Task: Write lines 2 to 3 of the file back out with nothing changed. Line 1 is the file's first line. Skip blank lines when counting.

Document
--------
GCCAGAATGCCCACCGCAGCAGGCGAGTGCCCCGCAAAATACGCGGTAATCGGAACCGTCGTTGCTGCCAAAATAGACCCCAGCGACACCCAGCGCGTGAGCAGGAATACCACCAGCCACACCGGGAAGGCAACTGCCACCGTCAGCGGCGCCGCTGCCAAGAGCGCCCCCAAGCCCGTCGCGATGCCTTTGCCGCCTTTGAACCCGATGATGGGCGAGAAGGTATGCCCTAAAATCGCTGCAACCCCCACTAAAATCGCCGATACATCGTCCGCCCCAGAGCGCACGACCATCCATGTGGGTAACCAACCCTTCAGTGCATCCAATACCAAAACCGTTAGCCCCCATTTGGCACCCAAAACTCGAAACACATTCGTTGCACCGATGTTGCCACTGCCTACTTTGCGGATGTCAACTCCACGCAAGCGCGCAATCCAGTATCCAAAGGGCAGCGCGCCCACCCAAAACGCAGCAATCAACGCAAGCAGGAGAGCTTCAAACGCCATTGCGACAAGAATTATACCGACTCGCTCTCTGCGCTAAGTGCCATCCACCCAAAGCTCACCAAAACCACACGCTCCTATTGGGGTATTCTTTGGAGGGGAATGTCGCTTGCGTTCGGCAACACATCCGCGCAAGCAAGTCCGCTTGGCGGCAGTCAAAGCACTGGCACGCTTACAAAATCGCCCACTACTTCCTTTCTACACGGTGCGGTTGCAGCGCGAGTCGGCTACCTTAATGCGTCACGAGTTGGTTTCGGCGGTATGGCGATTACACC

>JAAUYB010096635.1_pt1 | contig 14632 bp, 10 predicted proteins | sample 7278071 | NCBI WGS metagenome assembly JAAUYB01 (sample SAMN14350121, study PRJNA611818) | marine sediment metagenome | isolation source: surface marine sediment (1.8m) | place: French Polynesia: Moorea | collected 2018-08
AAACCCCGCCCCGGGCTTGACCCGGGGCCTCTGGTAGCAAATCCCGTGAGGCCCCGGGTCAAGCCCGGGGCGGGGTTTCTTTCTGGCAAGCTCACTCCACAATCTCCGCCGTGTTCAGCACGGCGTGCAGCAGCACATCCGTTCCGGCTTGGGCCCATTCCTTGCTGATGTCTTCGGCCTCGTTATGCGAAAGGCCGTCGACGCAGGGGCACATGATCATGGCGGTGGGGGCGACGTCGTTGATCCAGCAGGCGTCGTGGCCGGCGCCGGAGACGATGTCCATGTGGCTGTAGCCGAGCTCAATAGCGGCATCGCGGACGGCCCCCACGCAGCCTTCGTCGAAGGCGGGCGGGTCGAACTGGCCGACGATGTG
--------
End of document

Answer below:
>JAAUYB010096635.1_pt1 | contig 14632 bp, 10 predicted proteins | sample 7278071 | NCBI WGS metagenome assembly JAAUYB01 (sample SAMN14350121, study PRJNA611818) | marine sediment metagenome | isolation source: surface marine sediment (1.8m) | place: French Polynesia: Moorea | collected 2018-08
AAACCCCGCCCCGGGCTTGACCCGGGGCCTCTGGTAGCAAATCCCGTGAGGCCCCGGGTCAAGCCCGGGGCGGGGTTTCTTTCTGGCAAGCTCACTCCACAATCTCCGCCGTGTTCAGCACGGCGTGCAGCAGCACATCCGTTCCGGCTTGGGCCCATTCCTTGCTGATGTCTTCGGCCTCGTTATGCGAAAGGCCGTCGACGCAGGGGCACATGATCATGGCGGTGGGGGCGACGTCGTTGATCCAGCAGGCGTCGTGGCCGGCGCCGGAGACGATGTCCATGTGGCTGTAGCCGAGCTCAATAGCGGCATCGCGGACGGCCCCCACGCAGCCTTCGTCGAAGGCGGGCGGGTCGAACTGGCCGACGATGTG